Changes to presto-hive

A version of split weighting for the hive connector is included, which is enabled by default but can be disabled by
setting the Hive session property size_based_split_weights_enabled=false or the hive configuration property hive.size-based-split-weights-enabled=false. When disabled, all splits are assigned the standard weight.

When enabled, splits are assigned their weight based on their size in bytes relative to hive.max-split-size. Splits that are 1/2 of the max split size will be weighted as 1/2 of the standard split weight. In this implementation, no split will be
assigned a weight smaller than the value set by the minimum_assigned_split_weight hive session property or the
hive.minimum-assigned-split-weight configuration property (default: 5). This provides a mechanism to control how aggressively the scheduler will respond to the presence of small files. With the current standard split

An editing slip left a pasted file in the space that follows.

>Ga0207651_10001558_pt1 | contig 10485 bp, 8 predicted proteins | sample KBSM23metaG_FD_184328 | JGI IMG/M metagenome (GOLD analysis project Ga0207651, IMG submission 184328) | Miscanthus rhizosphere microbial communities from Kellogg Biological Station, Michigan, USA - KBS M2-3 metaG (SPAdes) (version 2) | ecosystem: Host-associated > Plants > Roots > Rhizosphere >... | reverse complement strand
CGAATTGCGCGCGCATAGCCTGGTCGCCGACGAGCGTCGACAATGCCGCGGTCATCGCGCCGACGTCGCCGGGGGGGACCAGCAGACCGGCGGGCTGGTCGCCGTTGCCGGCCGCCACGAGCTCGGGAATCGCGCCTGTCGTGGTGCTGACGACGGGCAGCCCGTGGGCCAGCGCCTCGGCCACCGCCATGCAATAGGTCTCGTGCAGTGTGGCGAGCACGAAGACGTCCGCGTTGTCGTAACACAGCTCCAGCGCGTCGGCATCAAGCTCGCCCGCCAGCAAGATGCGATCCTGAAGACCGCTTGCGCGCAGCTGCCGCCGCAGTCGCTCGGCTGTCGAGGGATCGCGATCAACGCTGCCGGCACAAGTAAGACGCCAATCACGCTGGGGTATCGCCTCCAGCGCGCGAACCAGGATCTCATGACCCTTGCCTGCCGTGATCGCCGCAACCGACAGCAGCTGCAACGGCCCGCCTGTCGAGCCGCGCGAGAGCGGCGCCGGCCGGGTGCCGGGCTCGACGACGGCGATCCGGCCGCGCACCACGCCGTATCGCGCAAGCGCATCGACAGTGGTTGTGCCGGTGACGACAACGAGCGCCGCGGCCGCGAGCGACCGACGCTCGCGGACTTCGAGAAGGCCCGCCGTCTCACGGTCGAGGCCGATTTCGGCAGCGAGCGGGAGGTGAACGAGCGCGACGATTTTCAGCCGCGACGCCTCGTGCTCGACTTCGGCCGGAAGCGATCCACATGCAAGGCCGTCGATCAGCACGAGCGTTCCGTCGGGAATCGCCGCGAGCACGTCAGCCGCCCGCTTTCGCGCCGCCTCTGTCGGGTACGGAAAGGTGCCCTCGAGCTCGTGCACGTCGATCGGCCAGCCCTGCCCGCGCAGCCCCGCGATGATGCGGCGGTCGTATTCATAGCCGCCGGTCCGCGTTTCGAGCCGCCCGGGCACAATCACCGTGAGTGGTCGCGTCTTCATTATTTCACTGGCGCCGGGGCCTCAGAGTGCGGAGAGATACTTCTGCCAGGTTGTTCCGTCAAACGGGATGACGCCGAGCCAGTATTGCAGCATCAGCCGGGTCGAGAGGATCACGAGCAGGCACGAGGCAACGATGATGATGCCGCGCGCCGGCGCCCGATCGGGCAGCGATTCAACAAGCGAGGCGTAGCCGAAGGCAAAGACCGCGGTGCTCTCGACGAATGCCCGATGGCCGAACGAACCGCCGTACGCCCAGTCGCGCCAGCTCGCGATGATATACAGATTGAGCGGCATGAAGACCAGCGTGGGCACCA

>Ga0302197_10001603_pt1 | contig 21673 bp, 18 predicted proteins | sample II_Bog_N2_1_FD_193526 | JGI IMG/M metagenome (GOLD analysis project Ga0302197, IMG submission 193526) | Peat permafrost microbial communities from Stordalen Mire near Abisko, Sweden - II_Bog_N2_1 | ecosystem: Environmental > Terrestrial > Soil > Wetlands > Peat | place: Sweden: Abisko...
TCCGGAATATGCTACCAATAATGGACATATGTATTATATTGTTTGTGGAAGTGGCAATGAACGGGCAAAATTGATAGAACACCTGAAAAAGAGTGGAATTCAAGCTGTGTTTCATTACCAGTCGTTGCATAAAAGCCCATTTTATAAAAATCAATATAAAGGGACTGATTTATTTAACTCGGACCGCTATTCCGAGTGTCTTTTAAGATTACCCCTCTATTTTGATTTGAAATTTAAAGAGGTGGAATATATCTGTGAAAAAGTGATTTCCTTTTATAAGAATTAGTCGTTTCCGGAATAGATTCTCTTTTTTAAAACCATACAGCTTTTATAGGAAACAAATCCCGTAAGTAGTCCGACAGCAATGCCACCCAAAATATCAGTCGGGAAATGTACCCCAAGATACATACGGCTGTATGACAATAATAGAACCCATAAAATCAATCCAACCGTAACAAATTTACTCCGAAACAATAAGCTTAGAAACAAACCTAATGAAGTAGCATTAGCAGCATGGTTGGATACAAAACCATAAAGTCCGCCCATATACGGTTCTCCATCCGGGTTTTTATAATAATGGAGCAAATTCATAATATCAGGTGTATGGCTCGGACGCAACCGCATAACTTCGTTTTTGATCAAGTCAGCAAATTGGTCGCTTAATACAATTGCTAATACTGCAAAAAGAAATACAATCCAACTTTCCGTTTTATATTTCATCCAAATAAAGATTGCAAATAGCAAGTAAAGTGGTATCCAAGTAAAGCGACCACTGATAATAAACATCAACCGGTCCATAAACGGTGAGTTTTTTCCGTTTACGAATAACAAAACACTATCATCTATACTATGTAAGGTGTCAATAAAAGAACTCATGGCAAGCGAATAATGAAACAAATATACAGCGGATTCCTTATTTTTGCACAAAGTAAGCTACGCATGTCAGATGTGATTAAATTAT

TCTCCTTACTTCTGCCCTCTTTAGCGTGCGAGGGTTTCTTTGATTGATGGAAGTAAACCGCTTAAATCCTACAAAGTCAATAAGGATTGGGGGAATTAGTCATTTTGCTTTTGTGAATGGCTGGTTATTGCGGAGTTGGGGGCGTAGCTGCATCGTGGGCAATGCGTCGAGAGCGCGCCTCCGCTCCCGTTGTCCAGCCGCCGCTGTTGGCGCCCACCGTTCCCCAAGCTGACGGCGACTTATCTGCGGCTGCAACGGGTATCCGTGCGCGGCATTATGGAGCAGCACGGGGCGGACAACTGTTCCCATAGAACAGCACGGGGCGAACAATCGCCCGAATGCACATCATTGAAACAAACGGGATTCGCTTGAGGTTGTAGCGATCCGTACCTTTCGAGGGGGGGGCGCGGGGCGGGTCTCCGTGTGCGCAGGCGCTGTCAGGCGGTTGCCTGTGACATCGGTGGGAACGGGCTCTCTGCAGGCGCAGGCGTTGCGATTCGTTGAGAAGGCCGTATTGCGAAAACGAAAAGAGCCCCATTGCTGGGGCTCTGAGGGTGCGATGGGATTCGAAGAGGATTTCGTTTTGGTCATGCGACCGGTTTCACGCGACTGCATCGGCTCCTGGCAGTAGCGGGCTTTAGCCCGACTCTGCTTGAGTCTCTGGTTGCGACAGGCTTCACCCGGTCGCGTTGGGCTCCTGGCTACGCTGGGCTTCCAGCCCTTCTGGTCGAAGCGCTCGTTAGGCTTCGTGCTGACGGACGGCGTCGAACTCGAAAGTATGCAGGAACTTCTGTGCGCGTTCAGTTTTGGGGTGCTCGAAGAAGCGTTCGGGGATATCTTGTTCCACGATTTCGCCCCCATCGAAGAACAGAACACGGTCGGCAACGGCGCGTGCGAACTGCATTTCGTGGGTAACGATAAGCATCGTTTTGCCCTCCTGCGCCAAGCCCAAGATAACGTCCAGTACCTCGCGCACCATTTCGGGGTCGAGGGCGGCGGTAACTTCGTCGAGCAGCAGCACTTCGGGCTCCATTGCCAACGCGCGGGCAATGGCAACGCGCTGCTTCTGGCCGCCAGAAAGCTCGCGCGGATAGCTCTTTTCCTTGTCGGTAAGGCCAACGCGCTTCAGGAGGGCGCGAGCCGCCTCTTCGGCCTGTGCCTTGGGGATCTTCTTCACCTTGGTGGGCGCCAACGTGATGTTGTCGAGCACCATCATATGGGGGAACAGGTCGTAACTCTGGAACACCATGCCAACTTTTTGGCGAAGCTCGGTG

weight of 100, this means that split queues will at most be scheduled 20x deeper when all splits are smaller than 1/20th of the max split size.

Currently, splits that are greater than the hive.max-split-size value (eg: unsplittable files) are also assigned the standard split weight, such that any given assigned weight will always fall between the minimum assigned and standard weight. This is an implementation choice for the Hive connector, but not a strict requirement on the behavior that connectors might choose to implement in the future.

Benchmarks

TPCH scale factor 10GB suite datasets were generated in both Parquet and JSON:

Dataset Rows Per-File Typical Resulting File Size Compression
Parquet Normal 10M 210MB Snappy
Parquet Small 3,000 140KB Snappy